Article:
Justin Fields learned from Zach Wilson’s egregious mistakes and stepped up as a leader


Justin Fields shows leadership in apologizing to defense in Bears loss, while Zach Wilson felt like his three points gave the Jets a chance to win

This is a tale of two young quarterbacks with two different approaches to leadership. One creates rising tensions. The other builds trust.

Zach Wilson takes no responsibility in New York Jets loss

On Sunday, the New York Jets lost in stunning fashion to the New England Patriots when rookie Marcus Jones returned a punt in the waning seconds of the game to put the Pats on top 10-3 in an otherwise sloppy game.

While the Patriots had little to hang their hats on offensively, the Jets’ performance (especially Zach Wilson’s) was far worse. Wilson completed nine passes on 22 attempts, for only 77 yards, yielding a QBR of 50.8. The Jets actually recorded more punts than Wilson completed passes.

Most quarterbacks after such a subpar showing would arrive at the postgame press conference with some semblance of humility, if not outright shame. But not Zach Wilson.

When a reporter asked the second-year quarterback if he felt like he let his defense down, Wilson answered with an emphatic, “No.”

Obviously upset with the performance, what stunned most people, however, was the sheer lack of awareness of how this comment would play in the locker room. Quarterbacks are supposed to be leaders, and when they don’t perform, it’s generally expected that they show that accountability.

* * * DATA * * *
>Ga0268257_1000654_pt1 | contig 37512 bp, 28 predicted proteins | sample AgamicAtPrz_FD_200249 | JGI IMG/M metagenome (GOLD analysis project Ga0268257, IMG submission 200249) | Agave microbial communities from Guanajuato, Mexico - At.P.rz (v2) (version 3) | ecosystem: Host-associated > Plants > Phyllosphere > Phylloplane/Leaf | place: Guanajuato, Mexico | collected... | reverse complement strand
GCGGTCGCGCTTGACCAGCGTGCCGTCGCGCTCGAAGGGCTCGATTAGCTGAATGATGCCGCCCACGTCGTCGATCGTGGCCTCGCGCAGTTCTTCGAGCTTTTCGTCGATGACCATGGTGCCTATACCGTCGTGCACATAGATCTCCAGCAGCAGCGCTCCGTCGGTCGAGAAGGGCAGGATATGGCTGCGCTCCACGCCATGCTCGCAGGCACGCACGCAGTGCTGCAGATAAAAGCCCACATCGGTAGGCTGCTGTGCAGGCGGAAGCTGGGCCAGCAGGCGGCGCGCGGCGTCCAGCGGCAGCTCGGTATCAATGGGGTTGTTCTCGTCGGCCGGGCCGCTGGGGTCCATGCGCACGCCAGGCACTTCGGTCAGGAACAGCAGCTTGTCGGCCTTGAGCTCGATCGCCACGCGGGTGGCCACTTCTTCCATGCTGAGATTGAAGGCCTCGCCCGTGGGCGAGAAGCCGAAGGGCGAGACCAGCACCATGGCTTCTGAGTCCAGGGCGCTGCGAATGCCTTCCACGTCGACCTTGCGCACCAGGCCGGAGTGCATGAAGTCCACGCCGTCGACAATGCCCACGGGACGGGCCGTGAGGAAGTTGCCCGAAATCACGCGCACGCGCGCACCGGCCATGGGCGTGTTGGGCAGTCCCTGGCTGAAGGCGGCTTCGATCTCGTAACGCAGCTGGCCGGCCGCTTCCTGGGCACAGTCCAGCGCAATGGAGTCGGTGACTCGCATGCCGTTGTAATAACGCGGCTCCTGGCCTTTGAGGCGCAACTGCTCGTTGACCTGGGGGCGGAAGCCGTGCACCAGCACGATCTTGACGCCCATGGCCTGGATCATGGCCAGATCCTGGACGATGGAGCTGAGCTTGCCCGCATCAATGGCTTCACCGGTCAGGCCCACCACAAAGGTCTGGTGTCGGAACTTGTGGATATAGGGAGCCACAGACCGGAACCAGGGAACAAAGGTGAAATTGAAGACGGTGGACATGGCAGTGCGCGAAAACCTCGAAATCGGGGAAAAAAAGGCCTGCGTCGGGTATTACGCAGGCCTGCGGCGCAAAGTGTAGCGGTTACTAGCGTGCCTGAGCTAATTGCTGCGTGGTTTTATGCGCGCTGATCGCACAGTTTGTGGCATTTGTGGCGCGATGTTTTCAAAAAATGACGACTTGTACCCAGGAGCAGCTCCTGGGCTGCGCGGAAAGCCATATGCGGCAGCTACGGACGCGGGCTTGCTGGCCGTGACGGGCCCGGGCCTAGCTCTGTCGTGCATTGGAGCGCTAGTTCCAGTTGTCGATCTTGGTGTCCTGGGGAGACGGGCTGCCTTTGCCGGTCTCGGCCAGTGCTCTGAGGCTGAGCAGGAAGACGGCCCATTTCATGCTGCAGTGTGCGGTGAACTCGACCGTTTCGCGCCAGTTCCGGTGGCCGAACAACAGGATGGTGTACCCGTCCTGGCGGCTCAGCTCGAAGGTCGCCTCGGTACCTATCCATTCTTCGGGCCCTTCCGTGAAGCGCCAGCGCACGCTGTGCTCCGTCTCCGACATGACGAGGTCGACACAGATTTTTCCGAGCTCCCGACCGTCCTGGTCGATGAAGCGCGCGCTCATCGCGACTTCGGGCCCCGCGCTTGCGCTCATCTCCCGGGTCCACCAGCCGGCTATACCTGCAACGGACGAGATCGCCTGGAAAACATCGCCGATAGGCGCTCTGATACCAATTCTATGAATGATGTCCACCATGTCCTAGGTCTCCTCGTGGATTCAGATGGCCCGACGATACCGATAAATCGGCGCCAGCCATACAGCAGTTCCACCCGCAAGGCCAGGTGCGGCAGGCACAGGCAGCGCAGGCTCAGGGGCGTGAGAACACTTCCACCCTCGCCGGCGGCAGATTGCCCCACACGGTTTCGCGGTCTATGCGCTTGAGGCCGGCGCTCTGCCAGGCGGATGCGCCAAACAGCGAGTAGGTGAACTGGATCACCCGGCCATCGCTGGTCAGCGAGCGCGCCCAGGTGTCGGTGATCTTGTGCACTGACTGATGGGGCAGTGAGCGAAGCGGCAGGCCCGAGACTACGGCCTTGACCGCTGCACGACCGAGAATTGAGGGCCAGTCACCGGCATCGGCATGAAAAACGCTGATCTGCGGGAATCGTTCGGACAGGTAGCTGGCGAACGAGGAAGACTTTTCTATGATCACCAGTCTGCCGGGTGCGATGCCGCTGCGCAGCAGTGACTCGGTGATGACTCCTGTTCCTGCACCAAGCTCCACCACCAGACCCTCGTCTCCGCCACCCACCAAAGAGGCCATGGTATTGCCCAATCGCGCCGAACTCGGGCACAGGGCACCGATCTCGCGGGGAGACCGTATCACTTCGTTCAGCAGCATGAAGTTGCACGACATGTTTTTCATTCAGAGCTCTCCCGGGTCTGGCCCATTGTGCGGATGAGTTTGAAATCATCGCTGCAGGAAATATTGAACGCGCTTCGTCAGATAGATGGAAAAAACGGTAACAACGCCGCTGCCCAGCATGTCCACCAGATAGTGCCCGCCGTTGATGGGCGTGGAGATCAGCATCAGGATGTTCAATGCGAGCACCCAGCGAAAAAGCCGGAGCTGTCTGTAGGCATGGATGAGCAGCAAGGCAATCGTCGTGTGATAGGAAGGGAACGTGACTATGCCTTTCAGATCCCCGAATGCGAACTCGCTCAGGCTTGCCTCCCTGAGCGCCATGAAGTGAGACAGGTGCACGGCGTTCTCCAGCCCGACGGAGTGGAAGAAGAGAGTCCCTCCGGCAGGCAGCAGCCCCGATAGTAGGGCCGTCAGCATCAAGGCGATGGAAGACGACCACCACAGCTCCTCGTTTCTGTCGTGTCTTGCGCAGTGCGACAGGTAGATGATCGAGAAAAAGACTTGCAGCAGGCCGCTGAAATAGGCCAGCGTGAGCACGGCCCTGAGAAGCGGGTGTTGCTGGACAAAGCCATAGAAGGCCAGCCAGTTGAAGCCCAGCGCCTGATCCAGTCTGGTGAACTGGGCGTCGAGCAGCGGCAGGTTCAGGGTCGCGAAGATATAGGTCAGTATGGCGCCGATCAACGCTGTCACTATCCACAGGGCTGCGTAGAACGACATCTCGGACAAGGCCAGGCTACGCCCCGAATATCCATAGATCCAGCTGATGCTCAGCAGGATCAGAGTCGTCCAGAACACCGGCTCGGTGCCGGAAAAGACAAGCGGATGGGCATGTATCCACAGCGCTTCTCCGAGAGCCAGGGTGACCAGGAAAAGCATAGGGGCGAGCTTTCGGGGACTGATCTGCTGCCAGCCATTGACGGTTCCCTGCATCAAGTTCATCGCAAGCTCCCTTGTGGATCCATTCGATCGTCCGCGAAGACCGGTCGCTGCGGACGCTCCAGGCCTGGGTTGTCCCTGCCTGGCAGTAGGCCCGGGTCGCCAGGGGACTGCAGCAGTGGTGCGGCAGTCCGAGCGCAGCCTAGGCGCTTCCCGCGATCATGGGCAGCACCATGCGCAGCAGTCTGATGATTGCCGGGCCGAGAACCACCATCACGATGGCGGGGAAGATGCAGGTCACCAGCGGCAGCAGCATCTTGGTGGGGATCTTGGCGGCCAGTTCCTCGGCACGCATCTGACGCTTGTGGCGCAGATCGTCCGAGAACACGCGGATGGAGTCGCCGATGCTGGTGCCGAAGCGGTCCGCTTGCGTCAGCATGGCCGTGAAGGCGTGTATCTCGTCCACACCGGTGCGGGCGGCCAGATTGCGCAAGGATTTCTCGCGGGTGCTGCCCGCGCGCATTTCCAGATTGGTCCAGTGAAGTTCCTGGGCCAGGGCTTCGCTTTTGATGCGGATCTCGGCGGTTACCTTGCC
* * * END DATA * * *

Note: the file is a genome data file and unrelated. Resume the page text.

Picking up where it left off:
Justin Fields takes a different approach in Bears loss

The recent narrative in Chicagoland has been that second-year quarterback Justin Fields is starting to step up and play to the level expected of his immense talent.

But in the 24-27 loss this past weekend to the Atlanta Falcons, Fields came up short. Completing 14 of 21 passes with a TD and an interception, he admitted that it wasn’t his best performance.

After the game, however, Fields ripped up the play that Wilson had drawn up. Instead of defending his performance, he apologized to his defense. And this self-awareness and responsibility apparently went a long way with his teammates.

It’s unclear how both of their careers will progress, but it certainly appears that Fields’s approach could keep him in a starting role far longer than his counterpart on the Jets.

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